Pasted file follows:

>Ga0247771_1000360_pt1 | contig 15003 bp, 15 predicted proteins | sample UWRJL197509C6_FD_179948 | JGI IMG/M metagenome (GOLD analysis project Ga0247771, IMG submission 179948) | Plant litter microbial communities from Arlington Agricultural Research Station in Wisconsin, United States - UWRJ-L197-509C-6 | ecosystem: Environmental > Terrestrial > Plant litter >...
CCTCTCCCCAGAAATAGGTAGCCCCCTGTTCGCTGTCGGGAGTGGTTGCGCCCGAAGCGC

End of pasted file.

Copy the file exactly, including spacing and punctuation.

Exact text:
>Ga0247771_1000360_pt1 | contig 15003 bp, 15 predicted proteins | sample UWRJL197509C6_FD_179948 | JGI IMG/M metagenome (GOLD analysis project Ga0247771, IMG submission 179948) | Plant litter microbial communities from Arlington Agricultural Research Station in Wisconsin, United States - UWRJ-L197-509C-6 | ecosystem: Environmental > Terrestrial > Plant litter >...
CCTCTCCCCAGAAATAGGTAGCCCCCTGTTCGCTGTCGGGAGTGGTTGCGCCCGAAGCGC